The thing about futurists is that they often aren’t right and their careers are consequently short. But Paul Saffo (pictured above) is different. He’s been making prognostications about Silicon Valley and its future for a long time, first at the Institute for the Future and now at a financial analytics firm called Discern Investment Analytics. When Saffo makes predictions, I pay attention. These days, he has been pushing the idea of an age of “Great Turbulence” coming ahead.
That basically means he foresees a lot of disruptions coming, where all of the rules are broken and the overall economy behaves in strange ways. We are only a couple of years into a decade or more of turbulence, driven by technological change and globalization.
At first, he gave a talk about the new economic era, dubbed the “creator economy,” that began with the rise of user-generated content sites such as YouTube at the Global Technology Symposium on Thursday in Menlo Park. That’s the idea that the world shifted from a manufacturing focused “producer economy” to a “consumer economy” in the 1950s and is shifting now toward the creator economy. With consumers no longer able to spend like they once did, the economy is shifting toward people who are both producers and consumers at the same time, or normal people whose everyday actions create value. Enabled by the internet, this kind of creator can upload videos that get hundreds of millions of views on YouTube. Companies that encourage and harness this creativity are the ones that will be the winners in this new era.
But in a question-and-answer session, he got into the idea of The Great Turbulence, an era he thinks will last for the next 20 years. He noted that the past couple of decades that ended with the financial crash of 2008 could be viewed as The Great Moderation, a period from the 1980s to a few years ago where there was stability and relatively low unemployment and inflation. It was mostly sunny, with an occasional storm.
Now it’s mostly stormy, with occasional sun. In this time, the patron saint of economists is Joseph Schumpeter, who championed the notion of “creative destruction,” which means destroying an old economic order so that a new one can be built. Technology is changing so much that different companies are leading each new wave, such as Microsoft in one era, Google in another, and Facebook in yet another age. One of the indicators of big change is lots of small changes.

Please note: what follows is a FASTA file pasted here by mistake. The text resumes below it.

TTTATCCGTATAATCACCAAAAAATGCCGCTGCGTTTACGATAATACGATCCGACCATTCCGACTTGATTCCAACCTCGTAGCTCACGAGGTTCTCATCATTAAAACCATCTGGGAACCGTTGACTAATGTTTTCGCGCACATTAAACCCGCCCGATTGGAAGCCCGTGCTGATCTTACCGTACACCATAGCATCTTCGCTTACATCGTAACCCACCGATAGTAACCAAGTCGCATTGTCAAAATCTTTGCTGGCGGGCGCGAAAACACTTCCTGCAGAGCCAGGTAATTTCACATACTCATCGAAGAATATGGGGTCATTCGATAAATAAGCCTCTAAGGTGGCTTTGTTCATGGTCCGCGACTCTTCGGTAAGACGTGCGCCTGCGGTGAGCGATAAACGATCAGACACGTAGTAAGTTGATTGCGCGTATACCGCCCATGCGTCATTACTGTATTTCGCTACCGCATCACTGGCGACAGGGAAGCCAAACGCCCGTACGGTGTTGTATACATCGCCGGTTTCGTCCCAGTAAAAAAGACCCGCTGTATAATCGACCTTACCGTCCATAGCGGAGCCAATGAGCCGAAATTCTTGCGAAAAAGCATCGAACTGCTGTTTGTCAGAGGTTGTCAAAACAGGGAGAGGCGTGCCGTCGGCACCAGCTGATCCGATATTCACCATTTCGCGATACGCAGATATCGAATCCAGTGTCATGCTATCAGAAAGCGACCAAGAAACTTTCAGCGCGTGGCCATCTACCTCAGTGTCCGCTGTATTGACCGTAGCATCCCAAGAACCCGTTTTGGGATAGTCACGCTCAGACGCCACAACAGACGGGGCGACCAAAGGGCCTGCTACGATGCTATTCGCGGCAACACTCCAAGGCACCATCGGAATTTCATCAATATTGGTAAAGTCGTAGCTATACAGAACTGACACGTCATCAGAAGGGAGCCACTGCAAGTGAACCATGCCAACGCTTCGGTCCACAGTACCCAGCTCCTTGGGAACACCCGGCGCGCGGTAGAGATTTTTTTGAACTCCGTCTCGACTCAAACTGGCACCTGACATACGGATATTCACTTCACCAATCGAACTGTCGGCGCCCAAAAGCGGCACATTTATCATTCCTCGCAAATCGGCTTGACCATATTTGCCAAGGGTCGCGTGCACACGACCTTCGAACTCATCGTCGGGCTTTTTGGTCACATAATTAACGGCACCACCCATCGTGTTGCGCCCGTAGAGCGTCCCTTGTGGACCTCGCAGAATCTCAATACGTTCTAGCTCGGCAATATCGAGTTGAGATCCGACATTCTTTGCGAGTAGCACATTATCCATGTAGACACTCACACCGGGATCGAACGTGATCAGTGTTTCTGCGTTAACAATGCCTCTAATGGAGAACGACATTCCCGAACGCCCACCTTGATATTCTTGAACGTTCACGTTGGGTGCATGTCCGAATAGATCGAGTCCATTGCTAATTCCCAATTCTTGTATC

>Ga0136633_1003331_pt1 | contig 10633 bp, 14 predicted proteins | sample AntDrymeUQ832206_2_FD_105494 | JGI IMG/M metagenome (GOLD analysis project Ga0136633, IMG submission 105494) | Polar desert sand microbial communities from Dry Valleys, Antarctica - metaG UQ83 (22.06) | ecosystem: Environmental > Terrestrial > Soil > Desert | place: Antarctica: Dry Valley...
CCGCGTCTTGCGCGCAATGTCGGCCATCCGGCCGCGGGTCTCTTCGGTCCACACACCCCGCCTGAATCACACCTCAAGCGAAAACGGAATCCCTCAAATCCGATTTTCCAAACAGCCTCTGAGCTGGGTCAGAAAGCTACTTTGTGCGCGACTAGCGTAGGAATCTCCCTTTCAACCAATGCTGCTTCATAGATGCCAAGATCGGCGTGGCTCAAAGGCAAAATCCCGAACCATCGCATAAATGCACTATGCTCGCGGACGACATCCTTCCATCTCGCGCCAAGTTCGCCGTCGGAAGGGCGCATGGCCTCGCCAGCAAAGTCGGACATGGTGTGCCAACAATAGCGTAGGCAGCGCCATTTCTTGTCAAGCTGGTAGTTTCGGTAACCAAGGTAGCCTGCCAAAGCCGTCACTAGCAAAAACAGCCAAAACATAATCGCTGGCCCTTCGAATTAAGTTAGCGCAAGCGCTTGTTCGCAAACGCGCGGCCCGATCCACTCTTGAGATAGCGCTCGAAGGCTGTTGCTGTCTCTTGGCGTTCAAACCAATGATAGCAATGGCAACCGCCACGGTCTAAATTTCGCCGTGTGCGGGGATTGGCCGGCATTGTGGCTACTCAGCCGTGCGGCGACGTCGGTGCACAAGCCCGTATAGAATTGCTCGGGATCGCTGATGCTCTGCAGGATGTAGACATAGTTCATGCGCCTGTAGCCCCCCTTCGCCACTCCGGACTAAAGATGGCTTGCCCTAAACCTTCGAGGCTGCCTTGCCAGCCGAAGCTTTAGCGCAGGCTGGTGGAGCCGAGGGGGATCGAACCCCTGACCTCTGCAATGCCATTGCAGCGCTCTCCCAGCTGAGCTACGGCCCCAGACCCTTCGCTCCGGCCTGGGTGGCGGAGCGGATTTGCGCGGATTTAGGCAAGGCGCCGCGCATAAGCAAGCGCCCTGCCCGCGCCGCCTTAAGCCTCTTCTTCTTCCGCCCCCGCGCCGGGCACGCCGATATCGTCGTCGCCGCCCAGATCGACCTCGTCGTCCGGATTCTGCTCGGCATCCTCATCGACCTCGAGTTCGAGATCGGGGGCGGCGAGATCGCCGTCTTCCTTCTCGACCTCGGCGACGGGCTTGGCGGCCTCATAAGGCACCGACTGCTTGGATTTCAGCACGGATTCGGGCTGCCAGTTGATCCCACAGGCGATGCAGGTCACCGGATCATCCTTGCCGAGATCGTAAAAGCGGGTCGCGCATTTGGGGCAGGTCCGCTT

This time isn’t for the faint of heart, but it’s full of opportunities to create vast wealth. Those who take advantage of globalization are likely to win, as opposed to those who resist it. He pointed to companies like Zynga, which makes social games like FarmVille on Facebook, as one of the beneficiaries in a creator economy. Whatever the company, entrepreneurs are likely to be in great positions to ride the turbulence.
Saffo didn’t forecast the downturn, but he felt like something crazy was going to happen.
“When change clusters at the extremes,” Saffo said. “You can bet more fundamental change lies ahead.”
After his talk, I asked Saffo if he felt there was a new bubble brewing in Silicon Valley and technology investments. He said he didn’t think so, even though there is some froth. He recognizes that there is a lot of enthusiasm around innovators like Facebook, Twitter, and Groupon. But the larger technology industry isn’t necessarily in the same boat.
Here’s the Q&A session between Saffo and Mark Gorenberg, a partner at Hummer Winblad Venture Partners at the Global Technology Symposium.
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